A recent Daily Beast report described an interview that took place between Colbert and Father Thomas Rosica, media attache to the Holy See press office. The interview is remarkable for a lot of reasons. But in Father Rosica’s words, it “shows that a modern (Christian) is someone who is fundamentally with joy, with truth, and with a sense of history.”
Did you catch that? A modern Christian is someone who is fundamentally with joy. Here are a few excerpts from the interview so you can hear Colbert’s take on Christian joy for yourself:
“I think, you know, one of the reasons why and listen, I’m a wealthy man, don’t get me wrong, but one of the reasons why we don’t help the poor, I think is that we think if we give it to them, we won’t have anything, you know, so again it’s fear that keeps you from experiencing the joy of helping other people.”
The “joy of helping other people”? It’s a novel concept, I know. But helping others is a big part of what it means to experience Christian joy on a daily basis.
When it comes to Pope Francis, Colbert is clearly a fan:
“Many of the things that the Pope has said have been seen as, I think probably in some ways, by people outside of the Church … as a sort of bomb-throwing, you know. (But) … to be a fool for Christ is to love …”
In the apostle Paul’s world, foolishness for Christ meant rejecting social conventions and priorities to joyfully embrace Jesus’ alternative way of life – the way of love. So, for Colbert, love is the epicenter of the foolishness and joy of the gospel.
“The Church is a flawed and human institution, for whom I always have hope. And I have no doubt that he (Pope Francis) is far from a perfect man, but he gives me hope that the message of joy that he wants to spread right now can be seen as not revolutionary, but a manifestation of something that was always there.”
Translation: Christian joy isn’t the exception, it’s the rule. It’s always been a part of Christianity and if you’re following Jesus without joy, you’re doing it wrong.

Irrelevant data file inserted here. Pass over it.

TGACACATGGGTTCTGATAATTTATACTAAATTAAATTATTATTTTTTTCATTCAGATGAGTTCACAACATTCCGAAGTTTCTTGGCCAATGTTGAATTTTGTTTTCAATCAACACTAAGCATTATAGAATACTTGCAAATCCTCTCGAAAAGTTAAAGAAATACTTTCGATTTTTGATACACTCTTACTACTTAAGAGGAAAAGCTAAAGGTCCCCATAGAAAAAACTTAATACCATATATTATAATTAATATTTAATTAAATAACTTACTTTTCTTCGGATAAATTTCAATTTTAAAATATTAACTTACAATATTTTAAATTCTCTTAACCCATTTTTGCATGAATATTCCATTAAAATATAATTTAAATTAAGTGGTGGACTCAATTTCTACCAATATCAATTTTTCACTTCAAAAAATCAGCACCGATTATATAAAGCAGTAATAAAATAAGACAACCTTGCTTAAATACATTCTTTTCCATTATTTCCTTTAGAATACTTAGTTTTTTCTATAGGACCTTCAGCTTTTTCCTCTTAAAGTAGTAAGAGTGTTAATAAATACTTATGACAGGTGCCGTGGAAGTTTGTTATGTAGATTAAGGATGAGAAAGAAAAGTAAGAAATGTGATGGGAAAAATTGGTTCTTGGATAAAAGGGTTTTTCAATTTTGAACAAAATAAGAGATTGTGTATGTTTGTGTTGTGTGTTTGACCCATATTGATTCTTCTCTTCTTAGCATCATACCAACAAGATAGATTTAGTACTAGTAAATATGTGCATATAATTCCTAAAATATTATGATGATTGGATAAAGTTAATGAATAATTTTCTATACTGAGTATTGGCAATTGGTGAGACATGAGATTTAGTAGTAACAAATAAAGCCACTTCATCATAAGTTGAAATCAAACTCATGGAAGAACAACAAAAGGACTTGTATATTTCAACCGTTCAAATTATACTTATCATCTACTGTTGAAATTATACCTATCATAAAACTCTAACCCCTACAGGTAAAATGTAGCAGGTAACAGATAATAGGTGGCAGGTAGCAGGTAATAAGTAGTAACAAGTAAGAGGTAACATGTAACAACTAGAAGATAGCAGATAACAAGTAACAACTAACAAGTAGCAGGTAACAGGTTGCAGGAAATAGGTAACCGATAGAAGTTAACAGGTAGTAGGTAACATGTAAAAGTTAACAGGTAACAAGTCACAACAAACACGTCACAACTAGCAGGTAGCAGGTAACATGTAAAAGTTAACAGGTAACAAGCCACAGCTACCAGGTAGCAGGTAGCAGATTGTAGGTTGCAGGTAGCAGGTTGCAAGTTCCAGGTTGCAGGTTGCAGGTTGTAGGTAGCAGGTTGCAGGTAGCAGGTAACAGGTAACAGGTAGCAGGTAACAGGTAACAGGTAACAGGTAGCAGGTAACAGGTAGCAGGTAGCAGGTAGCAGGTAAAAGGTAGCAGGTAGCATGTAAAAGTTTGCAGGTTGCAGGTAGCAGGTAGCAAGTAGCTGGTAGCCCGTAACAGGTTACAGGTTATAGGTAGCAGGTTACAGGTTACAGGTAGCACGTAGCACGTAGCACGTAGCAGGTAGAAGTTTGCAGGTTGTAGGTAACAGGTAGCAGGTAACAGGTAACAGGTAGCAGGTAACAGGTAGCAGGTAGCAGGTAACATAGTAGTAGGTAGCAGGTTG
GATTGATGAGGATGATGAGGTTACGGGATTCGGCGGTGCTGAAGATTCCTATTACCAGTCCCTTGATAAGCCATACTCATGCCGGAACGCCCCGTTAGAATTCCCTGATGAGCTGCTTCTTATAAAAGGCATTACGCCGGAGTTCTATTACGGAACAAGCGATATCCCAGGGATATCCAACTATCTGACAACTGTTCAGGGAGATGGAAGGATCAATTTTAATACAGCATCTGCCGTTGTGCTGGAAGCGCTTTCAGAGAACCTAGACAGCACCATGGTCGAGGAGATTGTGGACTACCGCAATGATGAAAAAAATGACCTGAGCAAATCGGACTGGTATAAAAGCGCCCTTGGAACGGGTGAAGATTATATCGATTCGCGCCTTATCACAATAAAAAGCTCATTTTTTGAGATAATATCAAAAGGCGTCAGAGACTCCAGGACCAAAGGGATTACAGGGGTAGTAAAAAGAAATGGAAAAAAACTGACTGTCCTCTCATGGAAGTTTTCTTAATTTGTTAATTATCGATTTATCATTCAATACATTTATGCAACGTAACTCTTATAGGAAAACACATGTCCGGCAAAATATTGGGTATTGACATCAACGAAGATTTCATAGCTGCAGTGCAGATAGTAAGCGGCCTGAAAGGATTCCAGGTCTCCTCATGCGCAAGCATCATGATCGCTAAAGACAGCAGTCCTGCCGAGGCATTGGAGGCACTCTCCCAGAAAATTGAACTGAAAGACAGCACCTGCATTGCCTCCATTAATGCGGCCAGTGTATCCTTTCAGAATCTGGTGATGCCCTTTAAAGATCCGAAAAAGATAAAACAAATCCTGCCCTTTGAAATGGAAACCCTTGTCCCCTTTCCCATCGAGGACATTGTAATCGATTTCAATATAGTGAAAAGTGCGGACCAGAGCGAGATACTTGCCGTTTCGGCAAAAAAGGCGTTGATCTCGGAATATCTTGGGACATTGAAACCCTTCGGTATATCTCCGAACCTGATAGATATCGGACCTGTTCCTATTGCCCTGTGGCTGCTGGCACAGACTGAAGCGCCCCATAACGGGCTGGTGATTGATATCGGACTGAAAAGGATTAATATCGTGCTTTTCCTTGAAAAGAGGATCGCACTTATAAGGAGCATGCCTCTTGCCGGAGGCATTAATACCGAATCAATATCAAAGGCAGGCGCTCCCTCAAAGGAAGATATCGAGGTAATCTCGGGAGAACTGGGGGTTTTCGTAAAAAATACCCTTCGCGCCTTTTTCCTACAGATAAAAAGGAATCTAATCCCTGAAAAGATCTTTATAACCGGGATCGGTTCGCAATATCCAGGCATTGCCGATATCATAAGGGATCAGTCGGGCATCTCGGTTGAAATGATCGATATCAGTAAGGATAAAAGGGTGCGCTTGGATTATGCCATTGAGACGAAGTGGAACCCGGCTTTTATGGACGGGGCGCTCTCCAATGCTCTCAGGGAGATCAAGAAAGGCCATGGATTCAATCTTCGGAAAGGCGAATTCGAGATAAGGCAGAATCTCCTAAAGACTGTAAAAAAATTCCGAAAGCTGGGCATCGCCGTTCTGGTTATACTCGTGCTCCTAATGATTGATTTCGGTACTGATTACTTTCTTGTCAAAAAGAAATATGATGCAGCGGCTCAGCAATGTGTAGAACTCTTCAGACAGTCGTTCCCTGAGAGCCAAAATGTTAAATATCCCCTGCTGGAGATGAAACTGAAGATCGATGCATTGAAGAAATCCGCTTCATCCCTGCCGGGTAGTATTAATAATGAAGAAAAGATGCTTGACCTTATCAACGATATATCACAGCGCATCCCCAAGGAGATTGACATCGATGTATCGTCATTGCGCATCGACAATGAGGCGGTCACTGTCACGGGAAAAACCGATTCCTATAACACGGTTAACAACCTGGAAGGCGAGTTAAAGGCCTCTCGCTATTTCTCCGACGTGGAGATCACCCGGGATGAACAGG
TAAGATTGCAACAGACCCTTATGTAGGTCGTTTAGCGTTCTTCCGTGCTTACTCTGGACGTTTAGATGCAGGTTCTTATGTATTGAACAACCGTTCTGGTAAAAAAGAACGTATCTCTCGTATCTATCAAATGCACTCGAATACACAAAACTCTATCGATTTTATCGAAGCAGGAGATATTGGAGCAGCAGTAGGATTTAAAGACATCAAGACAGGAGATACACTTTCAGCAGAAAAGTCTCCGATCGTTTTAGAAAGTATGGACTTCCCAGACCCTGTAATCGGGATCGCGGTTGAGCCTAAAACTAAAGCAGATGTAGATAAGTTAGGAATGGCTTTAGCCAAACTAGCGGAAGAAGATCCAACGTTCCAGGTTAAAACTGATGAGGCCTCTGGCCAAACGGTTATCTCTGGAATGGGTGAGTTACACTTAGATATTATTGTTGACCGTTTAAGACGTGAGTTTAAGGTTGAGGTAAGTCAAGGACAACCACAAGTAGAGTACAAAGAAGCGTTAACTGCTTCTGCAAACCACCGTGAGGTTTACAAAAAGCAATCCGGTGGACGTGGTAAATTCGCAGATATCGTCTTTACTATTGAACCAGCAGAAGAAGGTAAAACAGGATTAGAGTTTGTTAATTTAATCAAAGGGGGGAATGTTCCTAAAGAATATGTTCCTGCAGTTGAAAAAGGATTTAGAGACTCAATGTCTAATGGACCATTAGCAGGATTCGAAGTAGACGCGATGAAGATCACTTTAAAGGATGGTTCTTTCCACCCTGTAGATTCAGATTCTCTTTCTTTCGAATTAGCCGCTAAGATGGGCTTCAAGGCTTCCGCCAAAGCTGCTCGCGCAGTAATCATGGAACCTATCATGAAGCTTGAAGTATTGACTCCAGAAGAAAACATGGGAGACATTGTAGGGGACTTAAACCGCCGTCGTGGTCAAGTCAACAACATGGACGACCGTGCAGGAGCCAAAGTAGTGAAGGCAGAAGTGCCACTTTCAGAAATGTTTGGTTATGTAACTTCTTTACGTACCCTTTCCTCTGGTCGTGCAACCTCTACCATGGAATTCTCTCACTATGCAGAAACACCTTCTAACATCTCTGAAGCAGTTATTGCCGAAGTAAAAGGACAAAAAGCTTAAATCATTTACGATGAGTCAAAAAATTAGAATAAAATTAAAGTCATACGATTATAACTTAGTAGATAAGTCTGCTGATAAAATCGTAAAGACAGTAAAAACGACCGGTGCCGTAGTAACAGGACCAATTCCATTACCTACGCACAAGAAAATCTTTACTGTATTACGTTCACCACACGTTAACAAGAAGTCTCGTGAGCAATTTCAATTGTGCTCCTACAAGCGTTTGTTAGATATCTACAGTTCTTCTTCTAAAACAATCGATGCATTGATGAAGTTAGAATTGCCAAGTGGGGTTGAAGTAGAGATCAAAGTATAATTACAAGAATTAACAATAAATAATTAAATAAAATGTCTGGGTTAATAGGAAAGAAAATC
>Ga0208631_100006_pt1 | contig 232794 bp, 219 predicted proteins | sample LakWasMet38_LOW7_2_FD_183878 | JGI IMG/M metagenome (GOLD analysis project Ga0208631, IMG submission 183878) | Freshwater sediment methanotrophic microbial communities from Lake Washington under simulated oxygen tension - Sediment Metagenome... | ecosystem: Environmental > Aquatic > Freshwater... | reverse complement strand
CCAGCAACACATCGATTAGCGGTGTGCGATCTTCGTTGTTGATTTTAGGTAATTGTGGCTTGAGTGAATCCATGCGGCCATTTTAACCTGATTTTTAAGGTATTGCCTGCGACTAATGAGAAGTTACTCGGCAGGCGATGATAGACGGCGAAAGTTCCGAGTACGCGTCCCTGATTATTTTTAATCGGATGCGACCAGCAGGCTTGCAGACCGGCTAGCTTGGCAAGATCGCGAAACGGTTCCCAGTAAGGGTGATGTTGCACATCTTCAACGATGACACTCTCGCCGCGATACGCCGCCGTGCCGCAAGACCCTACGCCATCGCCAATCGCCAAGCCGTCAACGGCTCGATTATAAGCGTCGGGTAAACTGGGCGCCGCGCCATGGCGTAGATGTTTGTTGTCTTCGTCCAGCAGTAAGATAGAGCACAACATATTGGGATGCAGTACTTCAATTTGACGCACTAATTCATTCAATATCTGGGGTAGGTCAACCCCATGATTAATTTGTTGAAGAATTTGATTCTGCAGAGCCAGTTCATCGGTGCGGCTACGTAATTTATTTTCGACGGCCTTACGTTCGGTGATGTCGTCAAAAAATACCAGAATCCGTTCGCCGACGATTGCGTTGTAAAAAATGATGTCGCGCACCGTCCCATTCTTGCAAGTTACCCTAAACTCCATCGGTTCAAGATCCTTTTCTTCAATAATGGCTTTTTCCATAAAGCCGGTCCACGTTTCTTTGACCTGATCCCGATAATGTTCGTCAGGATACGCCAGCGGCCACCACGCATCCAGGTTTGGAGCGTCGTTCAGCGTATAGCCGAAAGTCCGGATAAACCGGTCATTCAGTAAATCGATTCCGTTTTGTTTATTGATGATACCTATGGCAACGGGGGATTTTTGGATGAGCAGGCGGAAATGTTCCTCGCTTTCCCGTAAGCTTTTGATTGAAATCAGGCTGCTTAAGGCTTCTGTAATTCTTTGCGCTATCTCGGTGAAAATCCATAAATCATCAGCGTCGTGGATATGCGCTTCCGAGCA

Finding Christian Joy
Let’s get something straight: Christian joy isn’t about living in a constant state of euphoria. If you’re following Jesus because you want to live every minute of every day in religious ecstasy, stop now. That’s not what Christian joy is all about and it’s only a matter of time before you feel disappointed, angry and bitter.
Instead (and this is what Colbert gets about a life of faith), Christian joy is about having a sense of hope in the midst of hopelessness and peace in the midst of tragedy — without downplaying the gravity of suffering.
More than anything else, joy is about putting love and compassion for your fellow human beings above the need to be right.
Sounds pretty good, doesn’t it? If you’re lacking in the joy department, here are a few quick tips to help you get back on track:
Get to Know Jesus
It’s impossible to truly know Jesus and not have joy. I know that sounds trite, but it’s true. If you don’t feel a sense of joy in your life, then maybe it’s time to put aside the Jesus you think you know and get acquainted with the Jesus described in the gospels — the Jesus of compassion, mercy and hope who came to speak words of life and healing to the world.
Stop Judging, Start Loving
Fingerpointing is a joy killer. If you’re expending your spiritual energy looking for faults in other Christians and people in the world at large, there’s no room in your soul for joy. Anger and judgmentalism are byproducts of fear (fear of difference, fear of not having enough, etc.). By naming your fear and letting it go, it becomes possible to love like Jesus loves — and that’s the fast track to experiencing joy.
Learn to Trust
There are very few things that you can actually control in life. Yet many of us live like we’re in control of everything. Like cosmic puppet masters, we pull this string and that string, believing that we have the power (and responsibility) to keep our own little worlds on track. Learning to trust God means giving up the illusion of control. Trust is at the heart of joyful living because no matter what happens, we know that God is with us and we’re not alone.
Christian joy is magnetic. If people actively avoid you, it’s not a sign that you’re fighting the good spiritual fight — it’s a sign that your faith journey has wandered off course. When you have Christian joy, people will notice there’s something different about you and they’ll want to be around you.
Life is hard — too hard to live without joy. So do yourself (and everyone around you) a favor. Get serious about finding Christian joy and start living the life you were created to live.